Belt and Road Initiative: NZ looks to seize the opportunities
China’s Belt and Road initiative could be transformative for New Zealand, said Stephen Jacobi, executive director of the New Zealand China Council.
Jacobi told Xinhua that while much of the attention is focussed on tapping into China’s capacity to fund and build large infrastructure projects, there was a much bigger prize which could result from New Zealand’s participation in Belt and Road initiatives.
“Belt and Road has the potential to be transformative for us if we can organise ourselves to take advantage of these opportunities,” he said. “I’m talking about better connectivity and integration with the world, the way goods and services move along the Belt and Road.
“This is a vision for a better connected world, when there are risks today of a more closed world,” Jacobi said. “The Chinese want to make it a more open world and we have to be part of this.”
Jacobi said he was not downplaying the pressing need in New Zealand and Auckland, in particular, for access to funding and expertise in order to complete the $32.5 billion in infrastructure projects the Government has slated for the next five years.
There are many groups, such as a recent public-private delegation to China, comprising of engineers from Babbage Consultants, Beca and other companies, as well as representatives from Auckland Transport and national electricity system operator, Transpower, that may well see Chinese companies and financiers expediting the much needed building of transport infrastructure.
Jacobi says that is important work but more important was collaboration with China on trade facilitation and the amendment of customs regulations and rules to allow a freer flow of goods and services along the road.
The recently completed Belt and Road Forum in Beijing, illustrated China’s commitment to the initiative, in what will be a long-term ongoing investment in global interconnectivity, said Jacobi.
BELT AND ROAD FORUM
New Zealand sent a delegation to the Belt and Road Forum, which was an important milestone in the globalisation and implementation of the initiative, said William Zhao, co-founder of the Oceania Silk Road Network (OSRN).
The OSRN was formed to promote cooperation among Government institutions, think tanks, industrial associations, financial institutions, social organisations, media and international multilateral and bilateral organisations, as well to integrate political, economic, social, cultural and ecological resources, he said.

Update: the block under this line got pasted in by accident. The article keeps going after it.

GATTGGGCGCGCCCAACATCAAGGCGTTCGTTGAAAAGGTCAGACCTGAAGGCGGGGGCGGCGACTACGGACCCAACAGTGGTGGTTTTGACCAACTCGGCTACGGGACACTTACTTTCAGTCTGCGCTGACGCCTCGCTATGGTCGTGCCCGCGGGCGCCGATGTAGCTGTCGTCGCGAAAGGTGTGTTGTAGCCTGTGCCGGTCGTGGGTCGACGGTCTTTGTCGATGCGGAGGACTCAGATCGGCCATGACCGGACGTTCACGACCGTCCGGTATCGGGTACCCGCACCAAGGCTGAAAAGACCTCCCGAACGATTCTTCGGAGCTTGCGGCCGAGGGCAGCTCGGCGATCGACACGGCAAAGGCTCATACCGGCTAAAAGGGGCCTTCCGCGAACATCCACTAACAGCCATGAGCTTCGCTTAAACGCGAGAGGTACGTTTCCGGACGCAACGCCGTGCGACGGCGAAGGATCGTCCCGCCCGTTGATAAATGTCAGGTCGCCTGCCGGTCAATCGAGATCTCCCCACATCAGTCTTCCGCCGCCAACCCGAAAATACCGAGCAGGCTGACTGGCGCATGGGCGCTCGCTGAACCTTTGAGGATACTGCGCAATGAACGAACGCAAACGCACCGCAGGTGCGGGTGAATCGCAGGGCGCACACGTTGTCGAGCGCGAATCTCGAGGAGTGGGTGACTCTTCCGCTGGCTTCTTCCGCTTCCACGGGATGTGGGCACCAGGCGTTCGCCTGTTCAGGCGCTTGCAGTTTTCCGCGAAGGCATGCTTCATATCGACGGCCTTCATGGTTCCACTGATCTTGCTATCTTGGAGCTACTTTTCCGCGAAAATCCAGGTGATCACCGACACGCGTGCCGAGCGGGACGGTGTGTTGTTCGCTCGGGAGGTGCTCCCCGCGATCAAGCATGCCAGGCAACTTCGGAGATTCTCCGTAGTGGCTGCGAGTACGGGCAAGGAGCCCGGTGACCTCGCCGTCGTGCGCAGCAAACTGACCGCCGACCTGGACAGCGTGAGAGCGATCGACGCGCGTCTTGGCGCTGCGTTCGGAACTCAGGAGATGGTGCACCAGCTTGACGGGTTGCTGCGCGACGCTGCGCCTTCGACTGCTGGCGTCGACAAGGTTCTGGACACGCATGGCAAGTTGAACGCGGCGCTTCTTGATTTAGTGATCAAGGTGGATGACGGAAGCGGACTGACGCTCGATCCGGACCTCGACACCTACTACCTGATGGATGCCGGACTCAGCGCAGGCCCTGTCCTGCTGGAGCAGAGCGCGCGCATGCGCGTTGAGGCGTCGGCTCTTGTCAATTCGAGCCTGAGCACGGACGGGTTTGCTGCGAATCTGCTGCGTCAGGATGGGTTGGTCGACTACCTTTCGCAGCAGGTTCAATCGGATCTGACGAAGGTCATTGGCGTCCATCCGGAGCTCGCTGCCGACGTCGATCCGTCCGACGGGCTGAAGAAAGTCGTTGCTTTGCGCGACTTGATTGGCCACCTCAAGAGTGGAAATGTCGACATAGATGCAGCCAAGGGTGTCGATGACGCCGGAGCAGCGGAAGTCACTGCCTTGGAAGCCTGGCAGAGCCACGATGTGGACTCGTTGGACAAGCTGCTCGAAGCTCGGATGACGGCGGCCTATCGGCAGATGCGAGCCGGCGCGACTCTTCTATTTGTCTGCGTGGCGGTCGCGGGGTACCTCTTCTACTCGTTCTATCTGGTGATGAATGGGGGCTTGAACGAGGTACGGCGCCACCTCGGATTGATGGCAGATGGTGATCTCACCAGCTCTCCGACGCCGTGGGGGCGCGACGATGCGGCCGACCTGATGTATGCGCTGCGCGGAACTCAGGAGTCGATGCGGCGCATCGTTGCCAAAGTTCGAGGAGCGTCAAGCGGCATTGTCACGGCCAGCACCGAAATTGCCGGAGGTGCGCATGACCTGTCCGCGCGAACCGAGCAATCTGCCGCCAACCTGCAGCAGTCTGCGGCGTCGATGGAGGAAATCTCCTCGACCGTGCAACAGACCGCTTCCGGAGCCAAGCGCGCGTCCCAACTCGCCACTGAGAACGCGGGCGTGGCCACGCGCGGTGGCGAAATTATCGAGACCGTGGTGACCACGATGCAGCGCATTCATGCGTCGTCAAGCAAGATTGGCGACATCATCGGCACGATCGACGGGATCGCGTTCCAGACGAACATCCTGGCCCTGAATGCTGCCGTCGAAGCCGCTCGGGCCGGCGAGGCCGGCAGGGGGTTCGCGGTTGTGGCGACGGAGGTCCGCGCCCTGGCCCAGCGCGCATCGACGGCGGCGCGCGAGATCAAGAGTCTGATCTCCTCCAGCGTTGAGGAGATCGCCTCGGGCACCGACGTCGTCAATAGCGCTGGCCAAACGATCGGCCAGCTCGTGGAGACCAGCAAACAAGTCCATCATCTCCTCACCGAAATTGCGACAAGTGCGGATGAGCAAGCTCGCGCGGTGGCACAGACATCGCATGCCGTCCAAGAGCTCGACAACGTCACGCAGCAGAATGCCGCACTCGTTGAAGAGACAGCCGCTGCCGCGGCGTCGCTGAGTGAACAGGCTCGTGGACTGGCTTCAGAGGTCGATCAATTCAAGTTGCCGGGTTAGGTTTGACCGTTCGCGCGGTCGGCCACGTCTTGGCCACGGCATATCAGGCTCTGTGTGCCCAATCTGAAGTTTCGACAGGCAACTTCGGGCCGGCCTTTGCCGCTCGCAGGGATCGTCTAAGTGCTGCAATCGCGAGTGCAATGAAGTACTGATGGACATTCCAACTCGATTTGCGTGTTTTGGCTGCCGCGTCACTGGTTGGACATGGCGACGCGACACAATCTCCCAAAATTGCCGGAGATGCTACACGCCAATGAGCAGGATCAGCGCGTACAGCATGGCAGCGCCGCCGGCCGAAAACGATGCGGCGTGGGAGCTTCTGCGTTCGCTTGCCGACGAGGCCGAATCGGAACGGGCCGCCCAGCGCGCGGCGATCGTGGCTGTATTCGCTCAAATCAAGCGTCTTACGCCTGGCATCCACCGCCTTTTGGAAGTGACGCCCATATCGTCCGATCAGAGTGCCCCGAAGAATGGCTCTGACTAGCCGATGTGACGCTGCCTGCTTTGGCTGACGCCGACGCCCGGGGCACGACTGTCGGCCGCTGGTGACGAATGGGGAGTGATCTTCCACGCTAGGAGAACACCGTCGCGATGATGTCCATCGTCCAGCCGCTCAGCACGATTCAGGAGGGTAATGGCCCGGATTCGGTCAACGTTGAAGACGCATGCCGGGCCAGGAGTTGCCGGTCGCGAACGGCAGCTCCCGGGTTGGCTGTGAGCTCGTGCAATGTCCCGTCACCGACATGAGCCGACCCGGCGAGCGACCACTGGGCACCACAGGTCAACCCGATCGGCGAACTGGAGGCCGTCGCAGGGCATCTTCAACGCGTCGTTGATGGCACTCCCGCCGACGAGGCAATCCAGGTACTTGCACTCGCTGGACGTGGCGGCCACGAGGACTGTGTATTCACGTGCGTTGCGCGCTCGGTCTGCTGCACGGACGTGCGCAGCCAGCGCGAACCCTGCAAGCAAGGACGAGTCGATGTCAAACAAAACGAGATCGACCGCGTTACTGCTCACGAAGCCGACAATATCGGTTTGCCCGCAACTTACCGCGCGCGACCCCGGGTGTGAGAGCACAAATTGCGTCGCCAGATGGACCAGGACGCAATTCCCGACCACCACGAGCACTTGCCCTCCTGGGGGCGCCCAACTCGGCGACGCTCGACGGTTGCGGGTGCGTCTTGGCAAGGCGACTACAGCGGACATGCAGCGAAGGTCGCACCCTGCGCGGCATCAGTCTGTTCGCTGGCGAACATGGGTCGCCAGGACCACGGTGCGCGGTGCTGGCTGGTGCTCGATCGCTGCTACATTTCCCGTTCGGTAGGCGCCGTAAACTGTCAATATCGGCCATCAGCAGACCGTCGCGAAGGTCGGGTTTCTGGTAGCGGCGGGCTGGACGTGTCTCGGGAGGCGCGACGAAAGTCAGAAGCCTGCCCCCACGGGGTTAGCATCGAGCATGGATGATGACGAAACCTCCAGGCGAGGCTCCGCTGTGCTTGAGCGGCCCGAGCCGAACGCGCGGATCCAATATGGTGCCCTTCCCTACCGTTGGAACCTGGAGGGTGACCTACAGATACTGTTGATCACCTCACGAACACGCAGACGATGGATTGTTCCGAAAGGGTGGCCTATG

Zhao, the former chief executive of Yashili New Zealand Dairy Company, said it was important New Zealand was seen as a key supporter of the Belt and Road project among Chinese Government officials, given the eminent international representatives at the event, including from the United Nations Development Programme, the United Nations Industrial Development Organisation, the World Health Organisation and trade delegates from across Oceania, Asia, Africa and Europe.
The Chinese Government signed memoranda of understanding on Belt and Road cooperation with the governments of Mongolia, Pakistan, Nepal, Croatia, Montenegro, Bosnia and Herzegovina, Albania, Timor-Leste, Singapore, Myanmar and Malaysia.
In order to deepen project cooperation for infrastructure connectivity, China signed agreements on international transportation and strategy coordination with Uzbekistan, Turkey and Belarus.
On expanding industrial investment and enhancing trade connectivity, China signed cooperation agreements with 30 countries, including Pakistan, Vietnam, Belarus, Mongolia, Kenya, Ethiopia, Palestine and Lebanon.
THE NZ-CHINA RELATIONSHIP
New Zealand signed a Belt and Road memorandum of understanding with China during the State visit by Premier Li Keqiang in March.
The OSRN’s Zhao said New Zealand was the first Western developed country to participate in the Belt and Road project, continuing a long history of close cooperation between the two nations.
Diplomatic ties were first established 45 years ago and New Zealand was the first Western country to acknowledge China’s full market economy status, the first to sign a bilateral trade agreement and the first to join the Asian Infrastructure Investment Bank.
“These are important milestones in the China-New Zealand relationship,” said Zhao. “New Zealand’s leading status among Western friends of China will serve New Zealand well as it seeks to deepen the commercial, social and cultural relationships in win-win projects of mutual interest.
“New Zealand and Auckland, in particular, have pressing infrastructural needs and what OSRN is trying to do is put the right people and organisations together to achieve great outcomes for everybody,” he said.